Signs You Can Quit Your Day Job
THE LEAP! The leap feels so big. Quitting your day job to launch your own empire is full of so much anxiety, fear, curiosity, hope, and thrill.
Most of us aren’t equipped to sort through that many emotions, all happening at the same time. It’s like the Jungle Juice from your college years. And most of us weren’t equipped to handle that either.
So, while there’s no one path to entrepreneurship, let me help you sort out when you’ll know you’re ready to take that leap.
Money & Insurance
The biggest burning questions I get in my DMs are fears about money and insurance.
If you’re in the position to stay in position, do it. By that I mean, if you’re able to stay in your day job while you grow your empire on the side, that’s the most stable situation. Yes, it’ll mean you’re sacrificing some nights and weekends but if you’re just rewatching Breaking Bad again, you won’t lose much.
When you’re earning 75% of your day job salary through your side empire, you’re in a position to walk.
I mean, I walked without having much lined up. People do it all the time. But ideally you’ve built enough of a bridge to make the leap more like a hop.
You only need to get 75% of your salary covered because once you take the leap you’ll have a lot more time on your hands for business development to get you to 100% +.
The + also includes covering your insurance, which is probably the #1 block for people in the US who have to suffer through employer-based insurance programs. It’ll become a cost of doing business. You can handle it. But now’s the time to research how much you’ll be paying and add this cost to the list of expenses you’ll incur regularly (you’ll use that list to help you figure out your pricing).
Thing is – people get jungle juice feelings about money and insurance but it isn’t the first thing to sort out.
What the hell do you sell, Honey? You have to start here.
What do you offer in exchange for money? Usually it’s some kind of product or service. To make a successful leap, you’ve gotta articulate exactly what you sell and package it up in a way that potential buyers can clearly understand.
It’s one thing to say “I’m a stylist and I’ll tell you what to wear.” Dime a dozen.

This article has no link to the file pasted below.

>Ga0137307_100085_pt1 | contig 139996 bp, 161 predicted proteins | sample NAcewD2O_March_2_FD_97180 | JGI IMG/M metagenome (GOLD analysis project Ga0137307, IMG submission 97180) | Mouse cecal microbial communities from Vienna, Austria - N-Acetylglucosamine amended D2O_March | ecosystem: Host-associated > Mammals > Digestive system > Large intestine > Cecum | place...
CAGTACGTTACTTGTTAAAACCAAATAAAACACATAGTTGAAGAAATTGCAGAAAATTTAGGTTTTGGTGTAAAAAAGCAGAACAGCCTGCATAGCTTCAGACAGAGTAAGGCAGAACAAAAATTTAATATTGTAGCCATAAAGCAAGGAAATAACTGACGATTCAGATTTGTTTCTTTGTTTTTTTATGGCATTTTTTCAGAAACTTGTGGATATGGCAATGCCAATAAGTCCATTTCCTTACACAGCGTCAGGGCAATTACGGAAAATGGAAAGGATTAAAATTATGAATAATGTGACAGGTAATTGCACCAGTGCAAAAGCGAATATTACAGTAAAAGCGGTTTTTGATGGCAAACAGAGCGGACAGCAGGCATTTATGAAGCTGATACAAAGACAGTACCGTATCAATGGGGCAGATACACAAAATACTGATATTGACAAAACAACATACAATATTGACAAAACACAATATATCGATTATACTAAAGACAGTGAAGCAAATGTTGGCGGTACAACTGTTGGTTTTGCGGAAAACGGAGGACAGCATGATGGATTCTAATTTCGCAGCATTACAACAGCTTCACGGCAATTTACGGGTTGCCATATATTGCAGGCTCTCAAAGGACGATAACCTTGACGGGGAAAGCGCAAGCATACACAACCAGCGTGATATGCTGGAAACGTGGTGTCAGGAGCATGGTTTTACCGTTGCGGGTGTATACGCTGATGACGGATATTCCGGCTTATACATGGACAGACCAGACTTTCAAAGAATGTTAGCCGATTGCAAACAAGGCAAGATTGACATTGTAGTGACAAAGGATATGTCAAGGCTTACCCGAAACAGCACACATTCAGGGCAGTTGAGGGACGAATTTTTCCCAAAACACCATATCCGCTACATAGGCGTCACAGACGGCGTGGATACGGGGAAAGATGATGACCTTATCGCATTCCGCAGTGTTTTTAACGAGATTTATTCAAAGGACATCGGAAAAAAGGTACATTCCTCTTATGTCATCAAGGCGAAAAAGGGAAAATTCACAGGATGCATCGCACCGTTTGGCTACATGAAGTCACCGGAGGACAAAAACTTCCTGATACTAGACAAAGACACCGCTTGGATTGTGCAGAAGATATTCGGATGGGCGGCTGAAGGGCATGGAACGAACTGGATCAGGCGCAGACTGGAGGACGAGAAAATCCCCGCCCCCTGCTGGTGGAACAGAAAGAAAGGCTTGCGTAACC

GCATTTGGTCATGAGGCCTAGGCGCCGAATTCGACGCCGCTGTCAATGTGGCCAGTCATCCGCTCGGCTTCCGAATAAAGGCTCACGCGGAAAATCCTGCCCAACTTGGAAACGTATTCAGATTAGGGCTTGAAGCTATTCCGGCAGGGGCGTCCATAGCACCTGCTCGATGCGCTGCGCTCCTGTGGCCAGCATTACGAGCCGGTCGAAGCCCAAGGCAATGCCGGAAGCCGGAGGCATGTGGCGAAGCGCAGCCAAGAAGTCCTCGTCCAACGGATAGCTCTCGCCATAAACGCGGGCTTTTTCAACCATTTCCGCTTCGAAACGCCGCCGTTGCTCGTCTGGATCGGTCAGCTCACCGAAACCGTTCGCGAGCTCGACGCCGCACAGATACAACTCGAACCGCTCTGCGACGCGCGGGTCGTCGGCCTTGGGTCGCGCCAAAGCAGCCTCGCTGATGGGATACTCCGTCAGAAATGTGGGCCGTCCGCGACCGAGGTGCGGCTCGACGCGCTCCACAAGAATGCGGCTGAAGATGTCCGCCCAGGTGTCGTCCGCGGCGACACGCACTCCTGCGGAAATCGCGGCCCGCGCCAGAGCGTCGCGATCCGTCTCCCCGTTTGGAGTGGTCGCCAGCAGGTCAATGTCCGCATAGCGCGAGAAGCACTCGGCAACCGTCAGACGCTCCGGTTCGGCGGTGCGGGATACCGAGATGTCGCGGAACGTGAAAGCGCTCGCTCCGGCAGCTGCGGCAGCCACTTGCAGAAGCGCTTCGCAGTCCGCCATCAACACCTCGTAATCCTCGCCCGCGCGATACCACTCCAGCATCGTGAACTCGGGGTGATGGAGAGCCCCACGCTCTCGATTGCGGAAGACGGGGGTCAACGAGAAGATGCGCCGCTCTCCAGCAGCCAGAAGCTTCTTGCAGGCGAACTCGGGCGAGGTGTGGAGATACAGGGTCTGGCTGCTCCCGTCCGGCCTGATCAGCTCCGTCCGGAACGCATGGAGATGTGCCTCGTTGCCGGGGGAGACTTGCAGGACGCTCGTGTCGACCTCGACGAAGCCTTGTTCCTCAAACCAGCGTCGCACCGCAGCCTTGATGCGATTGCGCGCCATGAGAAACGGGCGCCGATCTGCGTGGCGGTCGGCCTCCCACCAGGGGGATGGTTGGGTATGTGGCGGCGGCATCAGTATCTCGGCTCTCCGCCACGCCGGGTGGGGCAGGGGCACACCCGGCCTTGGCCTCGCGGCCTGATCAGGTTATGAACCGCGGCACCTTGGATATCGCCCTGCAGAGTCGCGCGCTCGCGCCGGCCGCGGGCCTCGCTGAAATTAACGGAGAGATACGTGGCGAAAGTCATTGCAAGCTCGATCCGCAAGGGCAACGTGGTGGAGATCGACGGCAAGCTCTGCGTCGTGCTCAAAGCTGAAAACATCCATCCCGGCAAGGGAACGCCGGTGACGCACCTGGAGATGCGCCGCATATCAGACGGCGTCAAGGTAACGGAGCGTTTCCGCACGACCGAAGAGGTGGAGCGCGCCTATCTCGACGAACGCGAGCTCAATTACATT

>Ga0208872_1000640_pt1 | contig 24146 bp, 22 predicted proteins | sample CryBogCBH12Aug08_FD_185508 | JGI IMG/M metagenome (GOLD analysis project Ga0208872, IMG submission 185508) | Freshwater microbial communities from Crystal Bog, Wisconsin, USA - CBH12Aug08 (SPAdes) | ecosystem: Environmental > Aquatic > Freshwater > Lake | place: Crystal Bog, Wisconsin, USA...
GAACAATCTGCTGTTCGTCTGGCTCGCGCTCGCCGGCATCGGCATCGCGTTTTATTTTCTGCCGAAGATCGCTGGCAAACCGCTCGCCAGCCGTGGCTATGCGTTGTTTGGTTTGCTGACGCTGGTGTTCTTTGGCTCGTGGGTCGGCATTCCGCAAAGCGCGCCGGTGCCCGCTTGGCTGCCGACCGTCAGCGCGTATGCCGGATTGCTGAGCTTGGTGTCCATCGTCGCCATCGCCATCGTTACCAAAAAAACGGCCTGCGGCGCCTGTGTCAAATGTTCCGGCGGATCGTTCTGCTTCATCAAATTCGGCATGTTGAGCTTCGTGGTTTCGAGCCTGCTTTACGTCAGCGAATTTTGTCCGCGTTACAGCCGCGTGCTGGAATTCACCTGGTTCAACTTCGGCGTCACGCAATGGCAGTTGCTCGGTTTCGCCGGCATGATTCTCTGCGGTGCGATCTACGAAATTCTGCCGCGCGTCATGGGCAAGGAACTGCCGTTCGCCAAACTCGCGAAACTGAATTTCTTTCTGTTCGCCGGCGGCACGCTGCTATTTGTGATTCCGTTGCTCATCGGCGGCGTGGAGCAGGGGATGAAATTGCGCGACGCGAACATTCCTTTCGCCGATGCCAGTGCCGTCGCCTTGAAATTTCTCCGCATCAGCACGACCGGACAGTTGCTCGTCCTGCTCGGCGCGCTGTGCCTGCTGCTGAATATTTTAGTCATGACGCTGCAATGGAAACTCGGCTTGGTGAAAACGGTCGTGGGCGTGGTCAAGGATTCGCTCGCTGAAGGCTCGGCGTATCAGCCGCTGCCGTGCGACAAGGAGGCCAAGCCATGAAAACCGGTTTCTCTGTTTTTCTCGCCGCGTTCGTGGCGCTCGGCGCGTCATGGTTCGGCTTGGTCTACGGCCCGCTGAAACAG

It’s waaaaay more attractive to say “I’ve got a curated box of clothes in your size and style that I’ll mail to you once a season.” THAT I would buy. It’s packaged. Ok, literally – a box of clothes – but conceptually too and that’s the more important part.
And even more important than that is the underlying mechanism you develop to actually deliver the offer. You can’t just *say* you sell a box of clothes, you have to actually set up the processes by which you’ll find out what customers want, establish relationships with stores, think through the packaging (physical this time – the cardboard box you’ll mail).
You need the idea, plus the processes to make the idea happen. Figure that stuff out first.
The second thing you need in order to quit your day job, right after the idea and process, is the clientele. Almost everyone has their first clients long before they get their first logo.
Client demand can start out small – like, you told your idea and process to a friend, who told a friend, who wants to work with you now. Even if you aren’t ready yet, that counts as client demand.
If you find yourself saying no to some potential work because you’re out of hours in the day, that definitely counts as client demand and that’s how you know you can walk… or leap.
(By the way, I used these same signs to help me navigate my process of cutting out some income streams that I don’t like and leaping over to others that bring me more joy – uh, like Boost & Bloom. This ain’t just for the newbie entrepreneur.)
A strong, sustainable empire will also require branding and marketing and systems and strategies and you’ll build all of that as you go. Don’t worry about it now. Just get product, demand, and money sorted out and you’ll be ready to quit your day job.